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Sensing the Spiritual
Eyes must be open to see light. Ears must be open to hear sound. Mouths must be open to taste flavor. Just so, the gospel opens the eyes of the blind to perceive the light of Christ (Acts 26:18). Or similarly at the end of Luke’s Gospel, Jesus’ traveling companions didn’t really see him until “their eyes were opened, and they recognized him” (Luke 24:31). “Openness is the essence of the senses.”1 Our openness to what we physically sense, both externally and internally, is an ability that can be exercised and strengthened. Today I want to suggest that strengthening openness in our physical senses can increase openness to our spiritual senses.
This has been my own experience. I typically begin my morning with a 5-10 minute mindful awareness practice. By mindfulness I mean sustained attention to physical and internal senses, without evaluation or assessment, which over time and with regular practice increases openness. When I get to Scripture reading and prayer after doing this, I find that I am much more open and aware to seeing, hearing, tasting, feeling, and yes, smelling, what God is saying in Scripture. Have you ever meditated on the aroma of fresh dough and how that is like the kingdom of God?
“And again he said, ‘To what shall I compare the kingdom of God? It is like leaven that a woman took and hid in three measures of flour, until it was all leavened’” (Luke 13:20-21).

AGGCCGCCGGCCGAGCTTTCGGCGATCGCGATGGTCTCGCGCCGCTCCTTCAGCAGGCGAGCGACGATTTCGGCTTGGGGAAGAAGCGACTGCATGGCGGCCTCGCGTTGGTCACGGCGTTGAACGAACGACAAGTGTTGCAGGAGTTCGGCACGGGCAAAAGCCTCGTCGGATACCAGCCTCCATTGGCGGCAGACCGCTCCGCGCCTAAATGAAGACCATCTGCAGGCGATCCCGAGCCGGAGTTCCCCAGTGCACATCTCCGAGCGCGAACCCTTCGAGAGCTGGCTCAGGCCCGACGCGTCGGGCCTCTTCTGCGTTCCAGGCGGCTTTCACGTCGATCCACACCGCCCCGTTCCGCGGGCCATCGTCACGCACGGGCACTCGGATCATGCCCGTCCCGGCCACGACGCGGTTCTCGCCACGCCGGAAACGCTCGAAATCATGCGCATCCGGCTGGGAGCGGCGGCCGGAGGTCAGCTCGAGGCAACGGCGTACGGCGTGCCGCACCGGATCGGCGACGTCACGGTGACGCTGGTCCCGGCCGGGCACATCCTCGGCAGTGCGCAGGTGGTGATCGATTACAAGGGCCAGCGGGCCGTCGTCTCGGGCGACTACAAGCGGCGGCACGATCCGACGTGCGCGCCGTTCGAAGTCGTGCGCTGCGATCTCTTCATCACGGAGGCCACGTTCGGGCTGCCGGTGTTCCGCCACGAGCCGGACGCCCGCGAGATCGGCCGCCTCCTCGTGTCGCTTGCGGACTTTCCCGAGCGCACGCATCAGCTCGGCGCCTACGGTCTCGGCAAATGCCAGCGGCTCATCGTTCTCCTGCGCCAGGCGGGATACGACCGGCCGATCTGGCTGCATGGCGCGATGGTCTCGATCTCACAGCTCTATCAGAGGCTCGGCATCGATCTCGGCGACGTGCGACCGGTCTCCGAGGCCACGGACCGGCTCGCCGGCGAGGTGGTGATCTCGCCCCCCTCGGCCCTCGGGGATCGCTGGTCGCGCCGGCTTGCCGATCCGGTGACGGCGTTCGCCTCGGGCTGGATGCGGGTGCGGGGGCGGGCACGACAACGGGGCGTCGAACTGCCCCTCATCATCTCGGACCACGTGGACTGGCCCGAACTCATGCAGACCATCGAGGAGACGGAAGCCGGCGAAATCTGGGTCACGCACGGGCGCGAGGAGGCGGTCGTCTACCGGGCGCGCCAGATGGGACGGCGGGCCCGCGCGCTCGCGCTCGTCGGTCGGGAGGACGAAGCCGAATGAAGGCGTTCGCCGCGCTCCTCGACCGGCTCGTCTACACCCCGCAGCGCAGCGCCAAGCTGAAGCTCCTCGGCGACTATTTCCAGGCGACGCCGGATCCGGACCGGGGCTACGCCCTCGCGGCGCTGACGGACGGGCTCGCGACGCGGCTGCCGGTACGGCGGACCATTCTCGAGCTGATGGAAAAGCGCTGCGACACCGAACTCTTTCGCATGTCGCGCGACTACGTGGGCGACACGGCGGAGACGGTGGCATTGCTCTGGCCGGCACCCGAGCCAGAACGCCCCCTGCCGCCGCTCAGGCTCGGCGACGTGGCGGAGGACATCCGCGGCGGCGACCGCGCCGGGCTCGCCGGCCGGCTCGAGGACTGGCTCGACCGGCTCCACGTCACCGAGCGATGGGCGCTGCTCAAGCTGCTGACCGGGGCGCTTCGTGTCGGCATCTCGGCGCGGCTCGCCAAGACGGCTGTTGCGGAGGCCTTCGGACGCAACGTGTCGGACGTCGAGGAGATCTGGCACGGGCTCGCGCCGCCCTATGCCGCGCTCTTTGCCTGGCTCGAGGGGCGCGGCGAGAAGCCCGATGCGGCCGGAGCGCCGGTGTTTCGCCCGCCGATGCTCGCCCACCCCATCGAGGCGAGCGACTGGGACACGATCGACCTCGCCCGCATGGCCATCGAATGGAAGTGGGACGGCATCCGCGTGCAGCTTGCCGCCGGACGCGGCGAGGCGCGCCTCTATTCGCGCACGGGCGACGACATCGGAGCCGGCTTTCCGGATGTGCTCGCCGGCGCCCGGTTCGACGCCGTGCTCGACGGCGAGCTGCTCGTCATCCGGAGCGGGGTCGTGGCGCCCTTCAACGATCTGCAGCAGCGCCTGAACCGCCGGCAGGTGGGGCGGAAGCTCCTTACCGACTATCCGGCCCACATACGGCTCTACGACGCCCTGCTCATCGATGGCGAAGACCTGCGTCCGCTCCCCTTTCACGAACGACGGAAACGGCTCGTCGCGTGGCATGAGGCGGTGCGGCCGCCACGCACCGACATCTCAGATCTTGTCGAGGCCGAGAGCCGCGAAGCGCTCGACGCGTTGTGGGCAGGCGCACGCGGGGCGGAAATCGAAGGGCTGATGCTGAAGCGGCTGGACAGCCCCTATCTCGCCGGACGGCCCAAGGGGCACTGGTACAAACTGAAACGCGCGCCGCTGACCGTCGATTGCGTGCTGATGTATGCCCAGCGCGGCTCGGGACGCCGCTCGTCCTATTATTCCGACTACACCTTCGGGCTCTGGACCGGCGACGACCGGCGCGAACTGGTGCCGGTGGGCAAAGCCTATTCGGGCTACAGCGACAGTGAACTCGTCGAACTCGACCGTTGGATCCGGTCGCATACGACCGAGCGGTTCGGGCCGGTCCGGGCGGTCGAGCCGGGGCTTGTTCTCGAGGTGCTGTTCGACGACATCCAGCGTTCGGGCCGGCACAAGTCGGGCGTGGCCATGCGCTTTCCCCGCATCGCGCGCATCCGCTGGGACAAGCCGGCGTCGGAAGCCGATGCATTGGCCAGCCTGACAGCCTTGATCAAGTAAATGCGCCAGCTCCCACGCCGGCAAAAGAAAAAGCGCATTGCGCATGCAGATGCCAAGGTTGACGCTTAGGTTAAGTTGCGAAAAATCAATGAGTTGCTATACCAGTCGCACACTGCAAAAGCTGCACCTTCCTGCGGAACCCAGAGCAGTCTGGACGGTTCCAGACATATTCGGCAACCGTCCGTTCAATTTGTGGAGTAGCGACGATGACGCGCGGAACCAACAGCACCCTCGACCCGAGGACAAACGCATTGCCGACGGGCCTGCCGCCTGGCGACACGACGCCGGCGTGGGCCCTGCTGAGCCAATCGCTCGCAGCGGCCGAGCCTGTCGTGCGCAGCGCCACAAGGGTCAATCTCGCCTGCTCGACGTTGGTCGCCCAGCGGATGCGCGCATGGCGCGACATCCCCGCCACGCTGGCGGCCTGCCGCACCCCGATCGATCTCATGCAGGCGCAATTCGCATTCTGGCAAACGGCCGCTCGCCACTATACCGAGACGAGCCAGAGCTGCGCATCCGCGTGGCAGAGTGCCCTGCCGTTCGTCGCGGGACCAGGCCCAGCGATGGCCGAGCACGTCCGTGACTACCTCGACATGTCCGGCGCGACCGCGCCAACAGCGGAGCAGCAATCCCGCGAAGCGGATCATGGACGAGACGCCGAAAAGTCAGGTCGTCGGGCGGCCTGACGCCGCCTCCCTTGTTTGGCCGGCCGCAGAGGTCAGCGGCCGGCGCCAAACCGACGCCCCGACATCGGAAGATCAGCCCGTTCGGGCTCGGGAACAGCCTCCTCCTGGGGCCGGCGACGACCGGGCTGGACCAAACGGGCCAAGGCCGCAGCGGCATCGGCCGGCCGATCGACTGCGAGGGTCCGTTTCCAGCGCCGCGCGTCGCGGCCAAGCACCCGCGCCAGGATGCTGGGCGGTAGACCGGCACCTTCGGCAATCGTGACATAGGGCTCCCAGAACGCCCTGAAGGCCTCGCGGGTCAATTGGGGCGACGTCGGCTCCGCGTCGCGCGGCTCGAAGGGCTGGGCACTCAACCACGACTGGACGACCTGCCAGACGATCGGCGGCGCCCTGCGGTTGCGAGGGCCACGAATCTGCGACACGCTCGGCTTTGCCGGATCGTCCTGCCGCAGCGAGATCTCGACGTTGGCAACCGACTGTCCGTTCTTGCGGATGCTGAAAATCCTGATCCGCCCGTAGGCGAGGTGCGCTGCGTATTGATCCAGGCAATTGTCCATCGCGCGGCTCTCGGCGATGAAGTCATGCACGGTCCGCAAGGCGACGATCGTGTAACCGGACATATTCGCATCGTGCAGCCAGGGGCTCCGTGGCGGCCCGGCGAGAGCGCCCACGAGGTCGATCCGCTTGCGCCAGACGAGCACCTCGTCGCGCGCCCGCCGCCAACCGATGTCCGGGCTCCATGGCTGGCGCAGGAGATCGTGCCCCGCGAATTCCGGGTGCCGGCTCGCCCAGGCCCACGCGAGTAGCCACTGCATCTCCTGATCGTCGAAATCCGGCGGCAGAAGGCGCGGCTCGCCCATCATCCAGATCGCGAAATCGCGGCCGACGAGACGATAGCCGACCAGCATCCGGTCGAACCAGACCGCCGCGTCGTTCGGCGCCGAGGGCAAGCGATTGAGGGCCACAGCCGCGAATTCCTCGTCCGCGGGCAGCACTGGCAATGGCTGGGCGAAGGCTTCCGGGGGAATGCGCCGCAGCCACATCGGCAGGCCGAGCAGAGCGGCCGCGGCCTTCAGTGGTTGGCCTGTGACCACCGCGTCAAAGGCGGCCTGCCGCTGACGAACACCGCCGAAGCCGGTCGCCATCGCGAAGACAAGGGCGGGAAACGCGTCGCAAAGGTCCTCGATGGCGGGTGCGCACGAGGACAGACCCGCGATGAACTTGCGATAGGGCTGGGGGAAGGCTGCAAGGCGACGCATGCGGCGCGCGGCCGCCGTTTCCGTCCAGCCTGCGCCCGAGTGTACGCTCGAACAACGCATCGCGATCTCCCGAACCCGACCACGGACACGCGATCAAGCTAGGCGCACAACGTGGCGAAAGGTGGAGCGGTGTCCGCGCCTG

Now, no matter how long you practice mindfulness of physical senses, spiritual senses are only opened by the Spirit. But the Spirit uses our bodies. Our platonic/gnostic tendencies run deep, especially in Protestantism, leaving us largely disembodied in our practice of spiritual disciplines. Such disembodiment is a disorder of our left-brain imbalanced world, and will not be remedied without our bodies. We are ensouled bodies and embodied souls, and the separation between our physical and spiritual senses is mysteriously thin. For, as Balthasar observes, “The split between the senses and the spirit rests on sin.”2 If we truly “wait eagerly for adoption as sons, the redemption of our bodies” (Romans 8:23), then perhaps mindfulness is actually a way for us to prove just how eager we are to have redeemed bodies where there is no longer any division between body and soul.
Quote from Peter Toon
Occasional meditation in the context of the natural relies upon what the senses can supply by way of information and what the memory can supply by way of received teaching and truth. Thus this discipline can be enriched through both the training of the senses to be more observant – e.g. the eyes to notice and the ears to hear – and the training of the mind to remember the great themes and teaching of Holy Scripture, the Creeds and the Liturgy. The more that is seen/heard/felt/smelt in any given situation then the more raw material there is for meditation; and the more that is understood of the principles and content of God’s revelation to us then the more spiritual food can be created for the soul to digest.
Meditating as a Christian: Waiting upon God, by Peter Toon
Embracing Contemplation: Reclaiming a Christian Spiritual Practice, ed. by John Coe and Kyle Strobel.
Would you consider trying a body scan exercise every day for a week or two and see if the Spirit might use the opening of your physical senses to further open your spiritual senses? If this is new for you I recommend using guided audio. There are a lot out there, but I like the recordings by Irene Kraegel. Here is a 7-minute guided body scan.
Praying for and laboring with you,
Gustav Siewerth, quoted by Hans Urs von Balthasar in The Glory of the Lord. A Theological Aesthetics I. Seeing the Form, p. 384.
Seeing the Form, p. 378.